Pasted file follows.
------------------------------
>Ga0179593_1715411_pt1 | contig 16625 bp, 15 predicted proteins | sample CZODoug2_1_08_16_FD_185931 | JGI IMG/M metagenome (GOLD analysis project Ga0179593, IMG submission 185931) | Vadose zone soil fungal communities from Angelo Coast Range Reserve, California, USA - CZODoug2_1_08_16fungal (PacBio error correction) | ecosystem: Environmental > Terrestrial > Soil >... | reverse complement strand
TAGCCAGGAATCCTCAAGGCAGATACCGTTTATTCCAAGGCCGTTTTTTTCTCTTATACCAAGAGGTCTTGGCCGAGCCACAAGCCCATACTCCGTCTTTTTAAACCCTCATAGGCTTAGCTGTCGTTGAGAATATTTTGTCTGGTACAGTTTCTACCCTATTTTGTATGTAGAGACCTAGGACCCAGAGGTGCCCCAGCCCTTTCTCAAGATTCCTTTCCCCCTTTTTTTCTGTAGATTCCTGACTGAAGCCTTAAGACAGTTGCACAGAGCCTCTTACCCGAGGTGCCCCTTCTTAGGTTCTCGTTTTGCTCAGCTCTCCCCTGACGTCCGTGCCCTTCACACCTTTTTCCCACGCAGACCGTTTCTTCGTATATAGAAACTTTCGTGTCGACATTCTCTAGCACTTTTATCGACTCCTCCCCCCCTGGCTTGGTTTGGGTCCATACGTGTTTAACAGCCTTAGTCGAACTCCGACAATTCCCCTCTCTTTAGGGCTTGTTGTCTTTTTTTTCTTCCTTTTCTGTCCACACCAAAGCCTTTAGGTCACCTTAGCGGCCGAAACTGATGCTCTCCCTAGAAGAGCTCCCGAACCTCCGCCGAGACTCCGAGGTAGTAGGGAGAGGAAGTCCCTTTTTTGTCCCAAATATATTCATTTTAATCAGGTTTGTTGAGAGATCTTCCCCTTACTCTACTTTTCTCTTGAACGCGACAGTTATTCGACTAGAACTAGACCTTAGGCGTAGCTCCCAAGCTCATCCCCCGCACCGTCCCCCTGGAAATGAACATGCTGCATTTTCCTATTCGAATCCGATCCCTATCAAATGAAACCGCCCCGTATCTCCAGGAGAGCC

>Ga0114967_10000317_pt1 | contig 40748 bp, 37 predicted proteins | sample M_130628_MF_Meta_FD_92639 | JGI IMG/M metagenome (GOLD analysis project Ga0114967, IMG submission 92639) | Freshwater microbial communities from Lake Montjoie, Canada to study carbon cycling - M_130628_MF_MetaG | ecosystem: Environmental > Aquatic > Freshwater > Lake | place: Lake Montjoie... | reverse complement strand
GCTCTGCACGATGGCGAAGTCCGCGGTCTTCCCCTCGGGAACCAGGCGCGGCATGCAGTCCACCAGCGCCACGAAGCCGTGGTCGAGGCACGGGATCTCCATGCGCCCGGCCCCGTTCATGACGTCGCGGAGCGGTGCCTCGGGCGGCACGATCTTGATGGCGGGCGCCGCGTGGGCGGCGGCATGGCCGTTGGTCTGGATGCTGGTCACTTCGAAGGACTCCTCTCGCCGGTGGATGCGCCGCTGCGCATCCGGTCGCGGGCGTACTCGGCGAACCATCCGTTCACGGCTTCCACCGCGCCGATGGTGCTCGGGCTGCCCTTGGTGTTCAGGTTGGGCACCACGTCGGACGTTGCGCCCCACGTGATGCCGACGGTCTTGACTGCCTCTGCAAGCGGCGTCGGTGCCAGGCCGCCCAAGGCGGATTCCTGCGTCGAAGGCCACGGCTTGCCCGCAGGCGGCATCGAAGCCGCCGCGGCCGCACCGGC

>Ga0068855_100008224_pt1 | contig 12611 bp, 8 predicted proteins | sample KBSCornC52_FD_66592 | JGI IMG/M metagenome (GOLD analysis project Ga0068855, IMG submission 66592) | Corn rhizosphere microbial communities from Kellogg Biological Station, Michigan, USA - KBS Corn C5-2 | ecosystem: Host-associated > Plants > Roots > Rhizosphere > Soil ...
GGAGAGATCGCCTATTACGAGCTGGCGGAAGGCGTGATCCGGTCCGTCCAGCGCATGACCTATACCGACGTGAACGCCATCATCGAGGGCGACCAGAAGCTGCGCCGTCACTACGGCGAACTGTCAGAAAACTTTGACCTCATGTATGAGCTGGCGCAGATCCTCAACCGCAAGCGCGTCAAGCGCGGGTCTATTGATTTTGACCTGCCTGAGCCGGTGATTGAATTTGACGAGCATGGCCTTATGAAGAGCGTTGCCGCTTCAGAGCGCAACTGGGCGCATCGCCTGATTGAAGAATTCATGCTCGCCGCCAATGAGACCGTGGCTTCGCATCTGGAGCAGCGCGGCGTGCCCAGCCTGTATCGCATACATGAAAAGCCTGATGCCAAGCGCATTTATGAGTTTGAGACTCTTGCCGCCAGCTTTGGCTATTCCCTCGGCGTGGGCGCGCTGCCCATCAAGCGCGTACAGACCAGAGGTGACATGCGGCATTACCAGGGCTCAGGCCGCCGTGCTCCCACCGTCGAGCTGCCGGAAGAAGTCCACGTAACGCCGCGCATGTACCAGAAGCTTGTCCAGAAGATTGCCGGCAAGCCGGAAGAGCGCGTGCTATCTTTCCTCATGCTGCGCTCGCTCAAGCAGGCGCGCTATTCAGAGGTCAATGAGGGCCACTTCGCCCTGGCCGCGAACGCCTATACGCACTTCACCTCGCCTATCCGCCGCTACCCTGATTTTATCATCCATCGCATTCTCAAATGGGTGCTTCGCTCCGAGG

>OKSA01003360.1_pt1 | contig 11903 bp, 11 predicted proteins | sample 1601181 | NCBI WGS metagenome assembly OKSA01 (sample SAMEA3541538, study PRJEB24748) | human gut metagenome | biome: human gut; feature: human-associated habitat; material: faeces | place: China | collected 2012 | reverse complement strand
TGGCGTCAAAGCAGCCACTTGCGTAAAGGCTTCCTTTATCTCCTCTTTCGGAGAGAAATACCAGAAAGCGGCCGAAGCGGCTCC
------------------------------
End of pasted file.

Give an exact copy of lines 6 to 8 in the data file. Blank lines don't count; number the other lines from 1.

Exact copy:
GGAGAGATCGCCTATTACGAGCTGGCGGAAGGCGTGATCCGGTCCGTCCAGCGCATGACCTATACCGACGTGAACGCCATCATCGAGGGCGACCAGAAGCTGCGCCGTCACTACGGCGAACTGTCAGAAAACTTTGACCTCATGTATGAGCTGGCGCAGATCCTCAACCGCAAGCGCGTCAAGCGCGGGTCTATTGATTTTGACCTGCCTGAGCCGGTGATTGAATTTGACGAGCATGGCCTTATGAAGAGCGTTGCCGCTTCAGAGCGCAACTGGGCGCATCGCCTGATTGAAGAATTCATGCTCGCCGCCAATGAGACCGTGGCTTCGCATCTGGAGCAGCGCGGCGTGCCCAGCCTGTATCGCATACATGAAAAGCCTGATGCCAAGCGCATTTATGAGTTTGAGACTCTTGCCGCCAGCTTTGGCTATTCCCTCGGCGTGGGCGCGCTGCCCATCAAGCGCGTACAGACCAGAGGTGACATGCGGCATTACCAGGGCTCAGGCCGCCGTGCTCCCACCGTCGAGCTGCCGGAAGAAGTCCACGTAACGCCGCGCATGTACCAGAAGCTTGTCCAGAAGATTGCCGGCAAGCCGGAAGAGCGCGTGCTATCTTTCCTCATGCTGCGCTCGCTCAAGCAGGCGCGCTATTCAGAGGTCAATGAGGGCCACTTCGCCCTGGCCGCGAACGCCTATACGCACTTCACCTCGCCTATCCGCCGCTACCCTGATTTTATCATCCATCGCATTCTCAAATGGGTGCTTCGCTCCGAGG

>OKSA01003360.1_pt1 | contig 11903 bp, 11 predicted proteins | sample 1601181 | NCBI WGS metagenome assembly OKSA01 (sample SAMEA3541538, study PRJEB24748) | human gut metagenome | biome: human gut; feature: human-associated habitat; material: faeces | place: China | collected 2012 | reverse complement strand
TGGCGTCAAAGCAGCCACTTGCGTAAAGGCTTCCTTTATCTCCTCTTTCGGAGAGAAATACCAGAAAGCGGCCGAAGCGGCTCC